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Turn Your Walk Into A Workout

Wednesday, November 19, 2014

By Linda Melone
WebMD Feature

Walking is as simple as it gets for exercise. All you need is a good, supportive pair of walking shoes.

"Just a few extra steps each day is a simple and easy way to take an active role in maintaining a significantly healthier life," says Timothy Gardner, MD, past president of the American Heart Association.

GET STARTED

Set a baseline. If you're not active now, "Start walking three times a week at a stroll for 20 minutes," says Courtenay Schurman, author of The Outdoor Athlete. Work your way up to five or so times a week, 30 minutes per session, for a total of 2.5 to 3 hours per week.

Choose distance or time. Some walkers focus on distance, others target time. "Ultimately, it's about speed," Schurman says. "If you can walk 5 miles but it takes you 5 hours to do it, it's not a fit level of work. So use both distance and time as well as heart rate."

Check the intensity. Exercising at a particular heart rate shows you how hard you're working. You can check your pulse or by wearing a heart rate monitor.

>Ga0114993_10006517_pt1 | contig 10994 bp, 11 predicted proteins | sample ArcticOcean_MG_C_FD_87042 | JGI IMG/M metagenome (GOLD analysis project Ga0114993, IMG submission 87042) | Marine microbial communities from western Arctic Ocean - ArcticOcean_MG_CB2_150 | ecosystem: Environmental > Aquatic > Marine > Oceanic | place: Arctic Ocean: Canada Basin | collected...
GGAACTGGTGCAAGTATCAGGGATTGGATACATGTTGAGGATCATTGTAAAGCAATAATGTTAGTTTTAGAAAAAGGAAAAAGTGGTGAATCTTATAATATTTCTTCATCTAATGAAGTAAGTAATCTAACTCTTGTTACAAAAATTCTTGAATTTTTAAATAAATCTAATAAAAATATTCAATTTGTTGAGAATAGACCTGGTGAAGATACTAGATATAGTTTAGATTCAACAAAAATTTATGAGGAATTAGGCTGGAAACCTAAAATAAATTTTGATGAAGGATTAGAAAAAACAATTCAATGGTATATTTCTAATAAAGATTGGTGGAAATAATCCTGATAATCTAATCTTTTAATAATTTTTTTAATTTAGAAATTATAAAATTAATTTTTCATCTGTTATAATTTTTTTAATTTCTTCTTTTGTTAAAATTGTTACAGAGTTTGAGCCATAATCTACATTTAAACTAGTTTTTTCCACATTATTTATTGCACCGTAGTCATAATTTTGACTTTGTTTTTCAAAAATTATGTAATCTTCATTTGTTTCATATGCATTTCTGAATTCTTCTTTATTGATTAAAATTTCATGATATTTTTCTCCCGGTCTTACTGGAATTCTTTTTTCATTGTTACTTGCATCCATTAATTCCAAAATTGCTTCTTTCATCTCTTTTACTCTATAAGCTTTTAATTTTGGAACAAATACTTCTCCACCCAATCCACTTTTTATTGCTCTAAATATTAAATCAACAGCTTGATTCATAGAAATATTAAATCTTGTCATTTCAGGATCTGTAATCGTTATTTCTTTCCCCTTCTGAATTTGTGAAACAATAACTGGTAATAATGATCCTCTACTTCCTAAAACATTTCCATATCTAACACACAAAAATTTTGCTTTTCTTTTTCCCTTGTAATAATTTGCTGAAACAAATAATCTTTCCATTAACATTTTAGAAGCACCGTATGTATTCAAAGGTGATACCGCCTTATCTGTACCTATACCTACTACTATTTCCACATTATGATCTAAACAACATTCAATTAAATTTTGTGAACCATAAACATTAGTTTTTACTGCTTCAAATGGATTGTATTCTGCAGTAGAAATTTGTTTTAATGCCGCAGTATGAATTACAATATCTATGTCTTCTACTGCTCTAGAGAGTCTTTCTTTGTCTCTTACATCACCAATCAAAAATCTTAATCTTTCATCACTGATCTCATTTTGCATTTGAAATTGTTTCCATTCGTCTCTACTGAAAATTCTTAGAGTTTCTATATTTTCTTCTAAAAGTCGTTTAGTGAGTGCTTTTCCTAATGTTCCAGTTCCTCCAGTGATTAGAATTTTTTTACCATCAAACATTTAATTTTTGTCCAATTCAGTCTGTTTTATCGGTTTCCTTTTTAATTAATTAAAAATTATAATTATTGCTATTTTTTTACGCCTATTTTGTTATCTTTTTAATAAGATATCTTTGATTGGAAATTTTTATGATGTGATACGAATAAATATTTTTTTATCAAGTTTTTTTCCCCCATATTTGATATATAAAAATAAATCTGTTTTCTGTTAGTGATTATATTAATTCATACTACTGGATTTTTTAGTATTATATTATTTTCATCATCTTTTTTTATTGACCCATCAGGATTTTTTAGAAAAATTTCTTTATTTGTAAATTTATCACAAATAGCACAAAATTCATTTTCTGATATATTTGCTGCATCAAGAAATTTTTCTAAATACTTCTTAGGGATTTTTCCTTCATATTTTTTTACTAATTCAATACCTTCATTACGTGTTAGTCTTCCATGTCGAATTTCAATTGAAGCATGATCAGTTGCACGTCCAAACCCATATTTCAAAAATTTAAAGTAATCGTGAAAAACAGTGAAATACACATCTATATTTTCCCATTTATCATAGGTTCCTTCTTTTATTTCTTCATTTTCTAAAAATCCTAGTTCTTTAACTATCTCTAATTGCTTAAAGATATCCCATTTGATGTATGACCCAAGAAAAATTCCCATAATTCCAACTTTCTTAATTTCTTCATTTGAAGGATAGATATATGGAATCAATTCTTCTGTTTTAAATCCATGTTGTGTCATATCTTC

What should your heart rate be? "Most recommendations suggest starting out at 70% to 75% of your maximum heart rate," Schurman says. "But this may not be enough if you're fit."

You can also use the "talk test" to gauge your exercise intensity. "If you can string together six to eight words or chat briefly, you're in your aerobic zone," Schurman says.

If you are gasping for air, slow down. If you can say several phrases with one breath, you may not be working hard enough.

MAKE IT MORE CHALLENGING

If you're already fit, kick up the intensity by doing one or more of the following:

Speed up. "The easiest way to up the ante is to simply walk faster," says Therese Iknoian, author of Fitness Walking.

You may want to try race walking, which burns more calories. Brisk walking at 4 miles an hour burns 334 calories, and strolling at 3 miles per hour burns 221 calories, according to the American College of Sports Medicine.

"Remember to pump your arms but keep the movement compact," Iknoian says. "The larger the arm swing, the harder it is to move them faster."

Head for the hills. If you can't get outside, raise the incline on the treadmill. Don't hang on to the treadmill as you walk or you'll miss the benefits, Iknoian says. "You don't want to look as if you're waterskiing."

Change the surface. "Walking on trails and maneuvering around rocks increases muscular demand." Iknoian says. Snow, sand---even grass---make walking more of a challenge.

Use Nordic poles to use your upper body muscles. "You increase the cardio workout when using poles, plus they take the stress off of knees when walking downhill. Iknoian says.

Add resistance with a weighted backpack or weight vest. "If you use a backpack, fill it with water, sand, or kittly litter so the weight distributes evenly." Schurman says. "Avoid ankle and hand weights, which can change your gait and can set you up for injury."

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